Refinancing a personal loan can help you save interest or lower your monthly payment, but it’s not always a smart financial move. Before seeking personal loan refinancing, you should consider whether it’s a good idea,…
Refinancing a personal loan can help you save interest or lower your monthly payment, but it’s not always a smart financial move. Before seeking personal loan refinancing, you should consider whether it’s a good idea, find out how you can qualify and understand the refinancing process.
When It Makes Sense to Refinance a Personal Loan
Personal loan refinancing may help you save money if you can lower your interest rate or shorten the repayment period. A lower interest rate may be an option if rates have declined, your credit or income has improved since you took out your personal loan, or you didn’t get a good rate on your first loan. Shortening your loan term could result in interest savings, since you’ll be repaying the loan over a shorter period.
However, whether you’re lowering your interest rate, shortening your term or both, make sure your interest savings exceeds any fees you may be charged to refinance, including an origination fee or prepayment penalty.
Run the numbers to see if refinancing can reduce the cost of your personal loan. Add up the remaining payments on your loan, then compare the total to the bottom line on a refinancing offer, multiplying the number of payments by the payment amount and factoring in the fees. For example, if you have 36 payments remaining with a monthly payment of $150 per month, you shouldn’t refinance unless you can get an offer with a total cost of $5,400 or less.
Sometimes, it makes sense to refinance a personal loan if you want to switch the interest rate type. Personal loan interest rates can either be fixed or variable, which means they may change if benchmark interest rates change.
If interest rates are rising, it may make sense to refinance from a variable-rate loan to a fixed-rate loan to keep your monthly payment from increasing. If interest rates are falling, it may make sense to refinance from a fixed-rate loan to a variable-rate loan, which would offer savings if rates decrease.
When It Doesn’t Make Sense to Refinance a Personal Loan
Refinancing a personal loan isn’t always a good idea. Technically, you can refinance a personal loan as many times as you can get approved. That said, if you take out a personal loan to consolidate debt but run up your credit cards up again, refinancing probably won’t help you solve your debt problem, says Janene Tompkins, certified financial planner in North Carolina and owner of Common Sense Financial Planning.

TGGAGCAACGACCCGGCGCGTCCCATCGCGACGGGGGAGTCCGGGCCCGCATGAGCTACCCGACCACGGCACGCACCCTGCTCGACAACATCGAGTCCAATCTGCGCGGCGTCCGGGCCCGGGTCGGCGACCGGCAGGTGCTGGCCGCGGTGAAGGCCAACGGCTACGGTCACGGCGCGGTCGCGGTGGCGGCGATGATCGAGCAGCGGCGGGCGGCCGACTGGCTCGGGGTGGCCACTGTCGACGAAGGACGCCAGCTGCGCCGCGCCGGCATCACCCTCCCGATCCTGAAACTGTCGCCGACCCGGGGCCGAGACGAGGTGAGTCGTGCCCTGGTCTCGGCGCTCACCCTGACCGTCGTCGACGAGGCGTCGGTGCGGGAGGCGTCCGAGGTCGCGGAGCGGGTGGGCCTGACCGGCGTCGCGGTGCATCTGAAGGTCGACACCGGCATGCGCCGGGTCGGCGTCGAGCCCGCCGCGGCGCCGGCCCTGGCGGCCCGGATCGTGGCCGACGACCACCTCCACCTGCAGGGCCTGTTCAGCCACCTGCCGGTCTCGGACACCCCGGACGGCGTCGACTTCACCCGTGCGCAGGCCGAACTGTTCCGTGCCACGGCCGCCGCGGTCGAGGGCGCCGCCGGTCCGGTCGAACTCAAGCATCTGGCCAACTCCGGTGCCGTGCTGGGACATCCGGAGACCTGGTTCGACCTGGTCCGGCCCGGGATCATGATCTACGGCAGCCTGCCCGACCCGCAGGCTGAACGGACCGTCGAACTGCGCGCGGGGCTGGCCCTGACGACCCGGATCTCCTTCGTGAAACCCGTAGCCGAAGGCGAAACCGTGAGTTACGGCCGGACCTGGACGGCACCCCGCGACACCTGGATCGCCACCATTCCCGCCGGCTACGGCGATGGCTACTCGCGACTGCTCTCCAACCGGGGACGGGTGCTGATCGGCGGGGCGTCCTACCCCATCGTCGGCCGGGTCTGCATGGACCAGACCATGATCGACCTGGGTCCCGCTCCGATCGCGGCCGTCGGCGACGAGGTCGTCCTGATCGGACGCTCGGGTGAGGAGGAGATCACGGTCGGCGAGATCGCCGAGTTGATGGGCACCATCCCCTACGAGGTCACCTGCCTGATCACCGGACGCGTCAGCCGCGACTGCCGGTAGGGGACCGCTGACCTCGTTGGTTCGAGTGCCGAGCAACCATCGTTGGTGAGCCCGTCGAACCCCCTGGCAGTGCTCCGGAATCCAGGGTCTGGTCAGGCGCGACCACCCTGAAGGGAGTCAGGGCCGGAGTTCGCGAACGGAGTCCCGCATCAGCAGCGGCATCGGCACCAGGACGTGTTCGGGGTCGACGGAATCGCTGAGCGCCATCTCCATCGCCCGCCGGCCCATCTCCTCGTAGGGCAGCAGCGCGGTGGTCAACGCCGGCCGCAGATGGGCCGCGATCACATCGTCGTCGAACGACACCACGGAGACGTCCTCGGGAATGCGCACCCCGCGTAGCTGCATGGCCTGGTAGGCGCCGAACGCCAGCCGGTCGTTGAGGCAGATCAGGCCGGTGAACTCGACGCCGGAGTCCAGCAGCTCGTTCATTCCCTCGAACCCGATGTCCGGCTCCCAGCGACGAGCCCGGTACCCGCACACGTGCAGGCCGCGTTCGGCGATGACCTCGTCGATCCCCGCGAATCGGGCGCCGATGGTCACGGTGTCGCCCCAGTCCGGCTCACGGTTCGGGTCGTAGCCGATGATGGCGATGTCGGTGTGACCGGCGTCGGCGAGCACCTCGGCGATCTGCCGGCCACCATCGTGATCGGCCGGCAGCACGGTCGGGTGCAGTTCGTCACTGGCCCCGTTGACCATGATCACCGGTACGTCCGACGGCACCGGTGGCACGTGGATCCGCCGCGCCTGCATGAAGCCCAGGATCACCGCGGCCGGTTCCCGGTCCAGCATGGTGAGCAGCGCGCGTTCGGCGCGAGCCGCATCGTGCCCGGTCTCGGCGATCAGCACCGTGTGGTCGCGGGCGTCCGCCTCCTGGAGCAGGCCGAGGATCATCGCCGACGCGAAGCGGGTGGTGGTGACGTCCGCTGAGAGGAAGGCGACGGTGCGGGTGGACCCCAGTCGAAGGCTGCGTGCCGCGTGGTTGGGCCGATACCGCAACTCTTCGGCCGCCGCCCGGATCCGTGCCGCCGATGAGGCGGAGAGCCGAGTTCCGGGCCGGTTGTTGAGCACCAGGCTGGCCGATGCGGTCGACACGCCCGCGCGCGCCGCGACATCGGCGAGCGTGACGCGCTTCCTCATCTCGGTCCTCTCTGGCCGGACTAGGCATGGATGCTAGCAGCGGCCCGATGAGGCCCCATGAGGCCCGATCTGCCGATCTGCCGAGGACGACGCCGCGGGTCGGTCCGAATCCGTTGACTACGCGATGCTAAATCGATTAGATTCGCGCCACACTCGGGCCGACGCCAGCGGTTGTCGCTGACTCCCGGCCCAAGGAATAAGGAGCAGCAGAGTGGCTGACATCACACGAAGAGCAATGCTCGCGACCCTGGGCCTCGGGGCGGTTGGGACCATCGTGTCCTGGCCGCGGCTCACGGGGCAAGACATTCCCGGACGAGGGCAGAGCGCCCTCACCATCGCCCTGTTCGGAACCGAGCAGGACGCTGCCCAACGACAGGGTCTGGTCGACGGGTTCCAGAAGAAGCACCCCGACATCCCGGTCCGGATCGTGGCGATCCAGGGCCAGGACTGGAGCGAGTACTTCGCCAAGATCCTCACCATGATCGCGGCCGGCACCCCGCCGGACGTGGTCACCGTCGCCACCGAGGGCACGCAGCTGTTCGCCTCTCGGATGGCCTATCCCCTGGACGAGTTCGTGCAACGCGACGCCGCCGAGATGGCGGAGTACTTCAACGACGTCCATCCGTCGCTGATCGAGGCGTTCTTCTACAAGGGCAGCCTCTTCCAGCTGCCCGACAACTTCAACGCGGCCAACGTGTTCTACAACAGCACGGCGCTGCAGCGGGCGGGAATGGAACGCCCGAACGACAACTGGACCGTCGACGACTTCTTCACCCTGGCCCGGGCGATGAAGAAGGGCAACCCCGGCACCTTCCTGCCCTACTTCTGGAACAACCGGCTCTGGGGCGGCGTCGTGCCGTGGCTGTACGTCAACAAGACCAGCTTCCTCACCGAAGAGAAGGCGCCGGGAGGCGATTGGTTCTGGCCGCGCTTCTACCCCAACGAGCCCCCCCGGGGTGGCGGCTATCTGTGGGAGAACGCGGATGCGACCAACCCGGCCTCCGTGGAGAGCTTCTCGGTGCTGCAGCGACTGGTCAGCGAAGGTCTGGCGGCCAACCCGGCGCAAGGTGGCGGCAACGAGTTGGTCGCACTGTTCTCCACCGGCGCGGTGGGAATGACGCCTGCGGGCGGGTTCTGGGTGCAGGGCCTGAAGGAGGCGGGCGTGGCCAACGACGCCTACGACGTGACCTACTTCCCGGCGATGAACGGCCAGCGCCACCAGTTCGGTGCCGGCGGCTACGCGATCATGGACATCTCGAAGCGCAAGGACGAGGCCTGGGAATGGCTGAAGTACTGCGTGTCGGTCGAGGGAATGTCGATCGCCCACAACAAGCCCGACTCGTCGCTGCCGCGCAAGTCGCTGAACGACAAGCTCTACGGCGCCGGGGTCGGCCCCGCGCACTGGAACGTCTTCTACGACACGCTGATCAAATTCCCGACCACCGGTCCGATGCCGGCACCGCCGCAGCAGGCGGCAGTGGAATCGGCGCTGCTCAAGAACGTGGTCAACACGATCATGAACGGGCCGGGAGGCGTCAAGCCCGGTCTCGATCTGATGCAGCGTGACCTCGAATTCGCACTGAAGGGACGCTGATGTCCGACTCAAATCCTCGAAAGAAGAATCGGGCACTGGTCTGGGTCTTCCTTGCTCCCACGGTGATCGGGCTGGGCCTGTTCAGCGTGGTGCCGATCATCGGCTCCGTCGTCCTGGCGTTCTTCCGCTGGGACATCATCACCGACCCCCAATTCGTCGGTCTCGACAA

While lengthening the repayment period to lower your payments may offer relief if you’re struggling with monthly payments, it doesn’t eliminate the debt, and you’ll likely pay more interest and fees over the life of the loan. This could make getting out of debt more difficult.
“A longer term may reduce your monthly payments, but it also means that you have to pay the loan for a longer period,” says Sahil Vakil, founder of registered investment adviser firm MYRA Wealth.
Refinancing can incur origination fees and prepayment penalties, which can add to the amount of debt you owe. Refinancing personal loans and adding fees and interest along the way can extend the cycle of debt. Your goal should be to pay off the debt, not carry it for a longer period of time.
If you want to save money by shortening your loan term, it may not make sense to refinance your personal loan unless you can secure a lower interest rate. In fact, refinancing to a shorter term with a higher interest rate may actually be more expensive. Here’s an example:
Old Personal Loan
Refinanced Personal Loan
Total Loan Cost
Personal Loan Refinancing Requirements
Some lenders don’t have different requirements for refinancing personal loans compared with taking out an original personal loan. Lenders are typically concerned with your ability to repay the loan, not whether it’s a new loan or used to refinance an existing loan, says Keith Dragisich, commercial lending vice president at Farmers State Bank of Hamel in Minnesota. However, some lenders may require you to meet certain guidelines to refinance a personal loan.
For instance, the lender Payoff requires you to pay your original personal loan down to 95 percent or less of the original balance before refinancing. Check with the lenders you’re considering to see if they have any special requirements for refinancing a personal loan.